Television and newspaper adverts are increasingly telling people how easy it is to wipe your debt off and start again.
However are people being shown the full picture when considering an individual voluntary arrangements (IVA) or bankruptcy?
The television commercials may make it look like there are easy ways to escape your debts. But the truth is far harsher. Those who assume that bankruptcy or an IVA offer a painless exit from spiralling debts could be in for a rude awakening.
At Thamesbank Credit Union we occasionally come into contact with members of community who have chosen to go down the various routes to wipe their debts but have not always been aware of the consequences that are attached.
• Some limiting restriction only affect people whilst in the process; however there are side effects that impact on a person ability to borrow in the future or even on household status.
As a Credit Union we encourage any saver or borrower who has an account with Thamesbank Credit Union and feels they are struggling to cope with their debt to get in contact with us.
• Any responsible lender should attempt to work with a borrower.
Bankruptcy and IVAs should be seen as a last resort and in many cases may not be necessary.
Contacting creditors to arrange informal arrangements to reduce debt within a person’s budget could be a far better solution.
If you have extreme debts, a formal debt solution – bankruptcy, individual voluntary arrangement or debt relief order may be the only way back. It’s not a step to be taken lightly, and you should ALWAYS seek debt advice first.
Source: Martin Lewis, Money Saving Expert
The world is awash with companies who promote the idea that they are helping people when clearing debt but many have financial motives at heart.
There are a number of independent and free advice services available, we looked to @StepChange for some of the negative impact on entering an IVA or bankruptcy.
What do an IVA and bankruptcy have in common?
There are a few things that an IVA and bankruptcy have in common, regardless of which one you go ahead with.
They would both:
• Be recorded on your credit file for six years from the date they begin. While this information is on your credit file you may find it difficult to take out any further credit.
• Mean your name is entered on the Individual Insolvency Register. This is an online database of everyone who’s gone bankrupt or been in an IVA or debt relief order.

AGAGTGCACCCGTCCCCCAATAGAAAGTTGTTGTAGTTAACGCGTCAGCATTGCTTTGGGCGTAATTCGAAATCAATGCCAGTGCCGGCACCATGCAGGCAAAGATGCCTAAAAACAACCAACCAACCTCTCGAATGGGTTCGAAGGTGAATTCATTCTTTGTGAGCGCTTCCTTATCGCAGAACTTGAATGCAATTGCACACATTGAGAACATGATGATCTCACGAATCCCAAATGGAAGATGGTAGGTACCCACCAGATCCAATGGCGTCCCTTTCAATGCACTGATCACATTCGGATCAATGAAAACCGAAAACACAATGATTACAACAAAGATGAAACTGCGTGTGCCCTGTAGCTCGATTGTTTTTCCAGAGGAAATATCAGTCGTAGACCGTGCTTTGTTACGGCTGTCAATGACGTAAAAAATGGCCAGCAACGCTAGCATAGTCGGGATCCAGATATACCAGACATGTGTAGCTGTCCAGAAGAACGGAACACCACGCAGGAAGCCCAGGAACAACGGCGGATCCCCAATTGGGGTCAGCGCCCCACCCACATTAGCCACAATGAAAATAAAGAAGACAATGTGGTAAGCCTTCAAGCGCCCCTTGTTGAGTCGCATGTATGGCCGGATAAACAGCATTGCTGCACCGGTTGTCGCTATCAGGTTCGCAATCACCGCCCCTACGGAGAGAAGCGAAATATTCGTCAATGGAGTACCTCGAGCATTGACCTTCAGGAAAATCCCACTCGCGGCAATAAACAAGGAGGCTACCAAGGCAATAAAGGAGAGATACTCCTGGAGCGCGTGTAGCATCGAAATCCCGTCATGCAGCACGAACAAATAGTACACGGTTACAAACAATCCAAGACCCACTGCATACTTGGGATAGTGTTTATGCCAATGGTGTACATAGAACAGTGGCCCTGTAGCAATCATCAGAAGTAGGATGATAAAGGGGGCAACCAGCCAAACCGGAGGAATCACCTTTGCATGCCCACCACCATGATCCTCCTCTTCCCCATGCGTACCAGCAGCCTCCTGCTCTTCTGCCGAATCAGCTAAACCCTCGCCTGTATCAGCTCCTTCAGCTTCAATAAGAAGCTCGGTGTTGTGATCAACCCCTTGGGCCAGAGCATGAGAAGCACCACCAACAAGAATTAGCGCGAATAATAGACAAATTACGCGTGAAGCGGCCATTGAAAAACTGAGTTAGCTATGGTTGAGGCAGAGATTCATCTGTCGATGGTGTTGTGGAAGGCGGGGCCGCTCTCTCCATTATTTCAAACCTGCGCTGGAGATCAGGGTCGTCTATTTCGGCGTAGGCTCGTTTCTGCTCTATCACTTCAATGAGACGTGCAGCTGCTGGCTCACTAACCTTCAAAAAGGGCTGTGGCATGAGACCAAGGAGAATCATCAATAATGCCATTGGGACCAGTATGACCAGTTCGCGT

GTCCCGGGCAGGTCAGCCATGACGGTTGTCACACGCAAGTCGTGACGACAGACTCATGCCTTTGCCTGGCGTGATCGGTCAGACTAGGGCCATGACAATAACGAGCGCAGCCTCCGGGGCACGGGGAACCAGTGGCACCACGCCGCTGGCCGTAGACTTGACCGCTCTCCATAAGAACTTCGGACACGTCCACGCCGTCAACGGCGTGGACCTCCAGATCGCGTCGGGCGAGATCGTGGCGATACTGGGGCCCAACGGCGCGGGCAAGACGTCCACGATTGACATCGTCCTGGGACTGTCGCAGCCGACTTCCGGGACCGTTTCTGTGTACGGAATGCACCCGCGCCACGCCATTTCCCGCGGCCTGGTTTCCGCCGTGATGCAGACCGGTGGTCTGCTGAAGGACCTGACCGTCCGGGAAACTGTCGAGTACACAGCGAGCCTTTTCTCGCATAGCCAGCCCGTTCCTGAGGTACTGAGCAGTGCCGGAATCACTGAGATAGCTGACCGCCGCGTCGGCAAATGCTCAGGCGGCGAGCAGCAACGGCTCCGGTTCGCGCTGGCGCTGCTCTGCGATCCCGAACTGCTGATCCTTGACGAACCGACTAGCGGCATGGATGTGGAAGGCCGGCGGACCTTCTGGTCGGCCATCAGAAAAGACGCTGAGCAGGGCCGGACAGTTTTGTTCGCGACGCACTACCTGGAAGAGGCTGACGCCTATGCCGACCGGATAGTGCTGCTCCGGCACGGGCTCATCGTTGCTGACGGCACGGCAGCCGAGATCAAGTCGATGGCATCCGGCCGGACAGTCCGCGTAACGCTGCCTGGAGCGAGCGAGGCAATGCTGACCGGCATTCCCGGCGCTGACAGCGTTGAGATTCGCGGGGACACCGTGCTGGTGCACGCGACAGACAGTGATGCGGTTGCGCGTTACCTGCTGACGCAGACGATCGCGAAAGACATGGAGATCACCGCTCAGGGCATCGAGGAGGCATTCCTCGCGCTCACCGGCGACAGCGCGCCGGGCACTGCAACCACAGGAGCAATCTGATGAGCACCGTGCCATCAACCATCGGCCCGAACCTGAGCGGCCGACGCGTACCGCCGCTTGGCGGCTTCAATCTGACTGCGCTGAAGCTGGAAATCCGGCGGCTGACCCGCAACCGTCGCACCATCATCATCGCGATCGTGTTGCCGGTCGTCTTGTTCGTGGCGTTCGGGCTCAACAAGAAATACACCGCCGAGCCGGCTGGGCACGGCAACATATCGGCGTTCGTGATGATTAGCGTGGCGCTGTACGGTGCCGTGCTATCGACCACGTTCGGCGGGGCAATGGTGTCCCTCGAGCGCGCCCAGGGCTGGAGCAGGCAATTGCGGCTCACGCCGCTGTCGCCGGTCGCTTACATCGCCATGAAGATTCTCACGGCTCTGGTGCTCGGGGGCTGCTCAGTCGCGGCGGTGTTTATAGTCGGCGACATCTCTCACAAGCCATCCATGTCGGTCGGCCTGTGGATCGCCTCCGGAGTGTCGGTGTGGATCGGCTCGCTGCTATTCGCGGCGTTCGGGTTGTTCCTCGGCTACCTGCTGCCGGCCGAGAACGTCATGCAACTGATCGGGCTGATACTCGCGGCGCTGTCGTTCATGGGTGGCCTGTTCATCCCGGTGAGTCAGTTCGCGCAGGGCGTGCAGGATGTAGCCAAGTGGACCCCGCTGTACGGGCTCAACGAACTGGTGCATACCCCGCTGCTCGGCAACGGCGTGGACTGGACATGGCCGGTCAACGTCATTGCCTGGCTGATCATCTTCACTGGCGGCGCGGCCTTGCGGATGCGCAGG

Will bankruptcy or an IVA affect my job?
Some jobs might be affected if you’re on an IVA or go bankrupt.
The best way to find out if an IVA or bankruptcy would impact on your job is to check with your professional membership body or trade union, or ask to speak to your HR department confidentially.
Bankruptcy is more likely to affect your job than an IVA, and in both cases it’s more likely to cause a problem if you work at a senior level.
How will an IVA or bankruptcy affect my home?
• IVAs and bankruptcy will have different effects on your home, and this will depend on whether you rent or own it.
If you rent your home during an IVA: If you rent your home, an IVA should have no effect and it’s very unlikely you’d need to move.
If your rent your home and go bankrupt: If you go bankrupt you can usually stay in the same property if your rent is up to date.
However, some private landlords include a condition in the tenancy agreement which means you could be asked to leave if you go bankrupt, You could also lose your home if you have rent arrears when you go bankrupt.
If you own your home during an IVA: You won’t be forced to sell your home but you might be asked to remortgage it six months before the end of your IVA.
• You’ll only have to remortgage if it’s affordable, and if you can’t, you might have to either pay an extra 12 months of payments into the IVA, or raise money from a third party instead.
If you own your home and go bankrupt: If you’ve got equity in your house it’s very likely that the official receiver (who deals with your bankruptcy) will make you sell it. If there isn’t any equity in it, you may be able to keep it.
Owning a car during bankruptcy or an IVA
• If you apply for an IVA you’ll normally be able to keep your car (or van, or motorbike) as long as it’s a moderately priced make and model.
• If you apply for bankruptcy the official receiver will expect you to sell your car (or van, or motorbike) unless it’s essential (for example, you couldn’t get work without it) and it’s got a low value.
Many people are surprised when they finish an IVA or come out of a bankruptcy order that they still struggle to obtain credit and have a poor credit rating. It can be difficult to obtain a mobile phone contract, let alone a bank account or mortgage.
• As a Credit Union we encourage you to contact your creditors and try to agree a solution within your budget before going down a route that could affect you for many years to come.